A court in Bahrain has sentenced 29 people to one month in prison for trying to enter a heavily guarded area that was once the center of the Persian Gulf nation’s anti-government protests.
Defence Lawyer Mohamed al-Wasti said on Friday that the group was convicted of trying to bypass security cordons last year to reach Pearl Square, the epicenter of protests in early 2011.
Al-Wasti said the protesters plan to appeal Thursday’s court ruling.
The iconic Pearl Square structure was demolished on March 18, 2011, two days after Bahraini and Saudi forces, backed by tanks and helicopters, cleared the landmark square where anti-government protesters had been camped for several weeks.
The court decision comes as opposition groups are calling for stepped-up protests against the Al Khalifa regime.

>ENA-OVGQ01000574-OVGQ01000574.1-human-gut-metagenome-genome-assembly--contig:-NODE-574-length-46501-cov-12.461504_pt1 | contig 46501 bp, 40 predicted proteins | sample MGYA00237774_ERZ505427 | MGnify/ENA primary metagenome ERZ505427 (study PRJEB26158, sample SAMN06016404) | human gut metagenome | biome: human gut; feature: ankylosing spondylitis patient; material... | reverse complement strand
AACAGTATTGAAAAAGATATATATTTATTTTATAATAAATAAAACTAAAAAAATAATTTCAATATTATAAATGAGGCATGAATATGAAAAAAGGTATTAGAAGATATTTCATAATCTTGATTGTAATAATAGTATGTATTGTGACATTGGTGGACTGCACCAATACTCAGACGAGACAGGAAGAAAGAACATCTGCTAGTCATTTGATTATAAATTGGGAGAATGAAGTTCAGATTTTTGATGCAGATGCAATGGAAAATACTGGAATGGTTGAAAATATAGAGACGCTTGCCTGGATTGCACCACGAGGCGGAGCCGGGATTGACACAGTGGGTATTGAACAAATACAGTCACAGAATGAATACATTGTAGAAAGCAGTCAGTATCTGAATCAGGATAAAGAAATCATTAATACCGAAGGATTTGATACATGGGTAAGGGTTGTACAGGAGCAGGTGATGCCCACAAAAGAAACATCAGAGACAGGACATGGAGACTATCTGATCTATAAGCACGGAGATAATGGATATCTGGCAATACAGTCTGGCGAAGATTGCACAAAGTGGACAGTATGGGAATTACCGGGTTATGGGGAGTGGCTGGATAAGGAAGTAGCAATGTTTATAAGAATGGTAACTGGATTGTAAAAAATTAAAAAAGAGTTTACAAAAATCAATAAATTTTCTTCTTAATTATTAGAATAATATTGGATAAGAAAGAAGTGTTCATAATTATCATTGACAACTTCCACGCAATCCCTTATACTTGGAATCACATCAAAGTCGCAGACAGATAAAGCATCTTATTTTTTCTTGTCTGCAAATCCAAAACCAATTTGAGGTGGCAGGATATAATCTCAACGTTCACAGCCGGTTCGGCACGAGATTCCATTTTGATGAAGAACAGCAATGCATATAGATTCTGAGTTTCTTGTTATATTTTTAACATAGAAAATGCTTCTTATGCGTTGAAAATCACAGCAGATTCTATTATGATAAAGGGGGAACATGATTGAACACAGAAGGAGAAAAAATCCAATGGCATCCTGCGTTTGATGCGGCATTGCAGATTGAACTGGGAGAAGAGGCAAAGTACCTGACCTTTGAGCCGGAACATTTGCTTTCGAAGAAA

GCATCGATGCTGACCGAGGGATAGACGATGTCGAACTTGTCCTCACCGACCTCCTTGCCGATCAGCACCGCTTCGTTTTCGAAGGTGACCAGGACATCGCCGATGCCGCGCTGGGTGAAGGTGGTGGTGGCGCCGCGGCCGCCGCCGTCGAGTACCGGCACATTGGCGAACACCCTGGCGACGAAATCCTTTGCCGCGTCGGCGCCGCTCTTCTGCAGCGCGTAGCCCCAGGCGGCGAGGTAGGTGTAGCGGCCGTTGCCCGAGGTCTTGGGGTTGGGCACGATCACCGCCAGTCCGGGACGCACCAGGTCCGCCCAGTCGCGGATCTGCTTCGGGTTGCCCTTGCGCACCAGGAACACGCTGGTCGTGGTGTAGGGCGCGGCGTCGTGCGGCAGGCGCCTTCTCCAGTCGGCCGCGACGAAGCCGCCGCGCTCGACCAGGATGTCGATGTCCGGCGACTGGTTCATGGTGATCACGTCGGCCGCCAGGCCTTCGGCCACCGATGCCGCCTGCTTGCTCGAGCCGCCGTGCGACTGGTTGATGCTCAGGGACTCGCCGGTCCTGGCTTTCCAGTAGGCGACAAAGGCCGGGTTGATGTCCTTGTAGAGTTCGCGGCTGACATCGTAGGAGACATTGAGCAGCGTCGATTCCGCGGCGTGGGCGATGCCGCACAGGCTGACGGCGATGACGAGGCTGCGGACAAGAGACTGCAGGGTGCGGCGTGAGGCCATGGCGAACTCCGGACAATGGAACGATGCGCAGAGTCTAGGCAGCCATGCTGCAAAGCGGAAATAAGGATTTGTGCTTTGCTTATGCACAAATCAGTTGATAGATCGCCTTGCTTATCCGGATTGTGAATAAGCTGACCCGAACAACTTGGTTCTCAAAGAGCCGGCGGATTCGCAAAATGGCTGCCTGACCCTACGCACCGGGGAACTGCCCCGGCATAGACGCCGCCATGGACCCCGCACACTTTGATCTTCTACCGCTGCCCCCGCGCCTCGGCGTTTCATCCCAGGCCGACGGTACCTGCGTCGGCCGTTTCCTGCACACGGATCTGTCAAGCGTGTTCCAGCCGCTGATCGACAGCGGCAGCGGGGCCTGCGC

Reports say at least 13 opposition leaders are held in prison for involvement in protests against the Bahraini regime.
The regimeâ€™s courts handed down life sentences to seven of the activists, including prominent activist Abdulhadi al-Khawaja, and gave the others jail terms ranging from five to 15 years.
Since mid-February 2011, thousands of pro-democracy protesters have staged numerous demonstrations in the streets of Bahrain, calling for the Al Khalifa royal family to relinquish power.
The Bahraini regime promptly launched a brutal crackdown on the peaceful protests and called in Saudi-led Arab forces from neighboring states.
Dozens of Bahraini people have been killed in the crackdown, and the security forces have arrested hundreds, including doctors and nurses.
Bahrainis say they will continue holding demonstrations until their demand for the establishment of a democratically-elected government is met.